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I would like to enroll in the Coalition for Ironworker Justice, a coalition of student groups, community organizations and individuals showing support for the workers at D’Ambra Steel.
I believe that the employees of D’Ambra Steel should be provided: Fair & Safe Work Environment Affordable Family Health Insurance Dignity in the Work Place
I would also denounce any General Contractor, Developer, Public or Private Entity that profits from the mistreatment of workers and believe those entities that do so should be held accountable.
Stop Reinforcing Injustice!
I support the workers of D’Ambra Steel!
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Inside the campaign for justice at D’Ambra Steel
E-Mail____________________________________________________________________ Signature__________________________________________________________________ White Paper published by the Coalition for Ironworker Justice, 2013
D’Ambra Steel Services is one of the largest rebar and concrete reinforcing contractors in the Southwest. Based in Houston, Texas and with an office in Dallas, they employ many iron workers throughout Texas, New Mexico, and Arizona. They also fabricate rebar through an associated company, D-Fab Rebar Group in El Paso, Texas. D’Ambra Steel workers help construct a variety of structures, including office buildings, apartments, highways, schools, casinos, convention centers, government buildings, and water treatment plants. Unfortunately, D’Ambra Steel has a history of worker abuse and mistreatment. In May 2012, several D’Ambra workers in Dallas went on strike to protest the lack of drinking water on the jobsites, low wages and no benefits, and other injustices. One of these strikers, Omar Rendon explained, “I want D’Ambra to act responsibly and treat us better so that we can do higher-quality work. I want them to provide the things we need at work, like safety equipment and water.”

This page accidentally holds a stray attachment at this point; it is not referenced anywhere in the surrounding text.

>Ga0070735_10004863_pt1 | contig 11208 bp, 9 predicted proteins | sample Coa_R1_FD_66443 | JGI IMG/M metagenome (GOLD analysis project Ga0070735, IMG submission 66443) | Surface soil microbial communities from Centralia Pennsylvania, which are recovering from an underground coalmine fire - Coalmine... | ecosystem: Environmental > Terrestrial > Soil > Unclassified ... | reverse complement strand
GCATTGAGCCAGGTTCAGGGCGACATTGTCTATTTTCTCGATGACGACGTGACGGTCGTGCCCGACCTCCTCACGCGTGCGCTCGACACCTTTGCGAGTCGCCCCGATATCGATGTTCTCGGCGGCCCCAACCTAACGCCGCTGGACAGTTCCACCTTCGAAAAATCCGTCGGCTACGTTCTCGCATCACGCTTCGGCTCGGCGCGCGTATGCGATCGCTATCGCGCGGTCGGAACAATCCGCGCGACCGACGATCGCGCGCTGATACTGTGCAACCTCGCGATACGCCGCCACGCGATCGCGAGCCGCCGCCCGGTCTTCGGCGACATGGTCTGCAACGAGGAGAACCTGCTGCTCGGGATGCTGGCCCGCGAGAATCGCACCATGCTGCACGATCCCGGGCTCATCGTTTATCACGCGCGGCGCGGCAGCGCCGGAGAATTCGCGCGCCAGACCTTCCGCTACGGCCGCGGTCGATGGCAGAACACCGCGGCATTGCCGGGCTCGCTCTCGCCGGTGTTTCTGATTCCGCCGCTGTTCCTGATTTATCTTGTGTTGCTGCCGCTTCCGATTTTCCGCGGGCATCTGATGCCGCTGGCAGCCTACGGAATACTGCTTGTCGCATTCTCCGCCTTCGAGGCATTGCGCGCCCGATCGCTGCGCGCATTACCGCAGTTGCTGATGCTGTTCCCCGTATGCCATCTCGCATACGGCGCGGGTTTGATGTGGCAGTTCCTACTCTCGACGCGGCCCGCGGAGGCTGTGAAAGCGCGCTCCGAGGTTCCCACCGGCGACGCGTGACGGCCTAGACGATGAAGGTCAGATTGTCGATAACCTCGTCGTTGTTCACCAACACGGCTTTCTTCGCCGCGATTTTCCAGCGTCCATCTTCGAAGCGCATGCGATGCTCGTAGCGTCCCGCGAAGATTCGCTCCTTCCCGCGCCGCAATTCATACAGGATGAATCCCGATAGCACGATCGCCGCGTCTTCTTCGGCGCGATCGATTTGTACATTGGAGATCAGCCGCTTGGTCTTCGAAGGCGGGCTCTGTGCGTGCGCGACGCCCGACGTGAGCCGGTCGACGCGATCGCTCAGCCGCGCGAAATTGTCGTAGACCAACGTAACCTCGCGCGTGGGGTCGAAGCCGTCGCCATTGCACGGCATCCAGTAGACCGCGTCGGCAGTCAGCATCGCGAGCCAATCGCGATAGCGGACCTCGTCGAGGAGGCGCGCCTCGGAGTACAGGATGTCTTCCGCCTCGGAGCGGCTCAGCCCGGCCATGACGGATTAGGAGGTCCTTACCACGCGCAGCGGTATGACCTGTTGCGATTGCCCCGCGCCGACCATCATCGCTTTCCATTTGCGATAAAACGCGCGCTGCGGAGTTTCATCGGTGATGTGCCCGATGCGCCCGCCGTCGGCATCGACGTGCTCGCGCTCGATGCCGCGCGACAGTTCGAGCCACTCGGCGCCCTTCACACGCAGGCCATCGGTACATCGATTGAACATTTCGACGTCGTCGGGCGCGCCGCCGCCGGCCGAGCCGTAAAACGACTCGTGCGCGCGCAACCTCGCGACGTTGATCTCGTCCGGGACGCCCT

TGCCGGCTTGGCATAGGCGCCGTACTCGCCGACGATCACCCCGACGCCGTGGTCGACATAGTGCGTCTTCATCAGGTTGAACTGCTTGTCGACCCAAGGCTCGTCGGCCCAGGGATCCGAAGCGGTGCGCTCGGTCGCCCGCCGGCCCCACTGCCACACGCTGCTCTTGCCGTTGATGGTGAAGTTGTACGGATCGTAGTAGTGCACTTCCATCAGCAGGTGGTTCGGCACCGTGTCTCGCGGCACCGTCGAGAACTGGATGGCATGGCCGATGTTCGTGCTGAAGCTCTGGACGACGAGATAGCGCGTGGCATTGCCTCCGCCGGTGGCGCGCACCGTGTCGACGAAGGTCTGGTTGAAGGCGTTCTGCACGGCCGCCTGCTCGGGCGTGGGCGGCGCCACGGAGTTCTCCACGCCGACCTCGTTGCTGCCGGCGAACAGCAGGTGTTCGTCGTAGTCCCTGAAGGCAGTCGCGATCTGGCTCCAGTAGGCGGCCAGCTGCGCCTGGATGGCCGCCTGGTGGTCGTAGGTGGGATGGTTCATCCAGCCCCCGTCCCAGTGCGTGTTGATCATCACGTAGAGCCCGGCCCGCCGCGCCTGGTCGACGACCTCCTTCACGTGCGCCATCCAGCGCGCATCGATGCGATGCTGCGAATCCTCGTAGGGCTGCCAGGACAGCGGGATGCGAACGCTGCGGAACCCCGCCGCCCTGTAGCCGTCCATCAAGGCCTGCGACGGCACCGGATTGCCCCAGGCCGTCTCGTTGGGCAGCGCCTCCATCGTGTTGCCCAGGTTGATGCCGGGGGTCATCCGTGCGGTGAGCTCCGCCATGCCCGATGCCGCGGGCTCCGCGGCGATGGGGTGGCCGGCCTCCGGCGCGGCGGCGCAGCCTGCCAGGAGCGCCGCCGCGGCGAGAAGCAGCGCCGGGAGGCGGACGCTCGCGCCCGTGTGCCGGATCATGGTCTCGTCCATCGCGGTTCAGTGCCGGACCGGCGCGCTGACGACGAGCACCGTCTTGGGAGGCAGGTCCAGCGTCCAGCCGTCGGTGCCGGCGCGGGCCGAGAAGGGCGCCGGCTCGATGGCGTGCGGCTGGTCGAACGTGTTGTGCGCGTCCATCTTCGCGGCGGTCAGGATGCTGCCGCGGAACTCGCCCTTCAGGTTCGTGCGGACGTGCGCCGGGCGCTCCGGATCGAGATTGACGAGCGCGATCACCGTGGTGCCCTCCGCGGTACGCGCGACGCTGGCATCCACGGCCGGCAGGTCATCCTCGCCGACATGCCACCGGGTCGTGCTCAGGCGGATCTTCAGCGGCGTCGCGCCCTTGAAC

“They don’t put water out for us. They don’t give us gloves. They don’t give us much of the equipment that we have to use. We start working, but then later they just want more, more, and more. There are times when it’s a struggle, you’re tired. They’ll make you work late one day, Omar Rendon, striking worker and the next day they’ll make you go in late. On a normal day, [I work] only eight hours. [Sometimes] they make us work late, until nine, ten, eight. And the following day they make us go in late. You can’t go in early, they make you go in late. [I’m striking] to see if they change things, if they improve things. That they provide water for us, because they don’t even give us a cooler for water. That they treat us better. [In terms of safety equipment, the company] doesn’t provide anything. First of all, [you need] a harness, gloves, goggles, they don’t provide a hardhat; they provide none of these things. One has to buy it. More than anything, when one gets hurt, it’s the scratches, it’s the cuts, and you have to take care of them on your own. Your hands get cut, since the bars are sharp, you get cut, and you just have to take care of it on your own. The boss just says, “Oh, that’s nothing.” That’s what he says, just like that.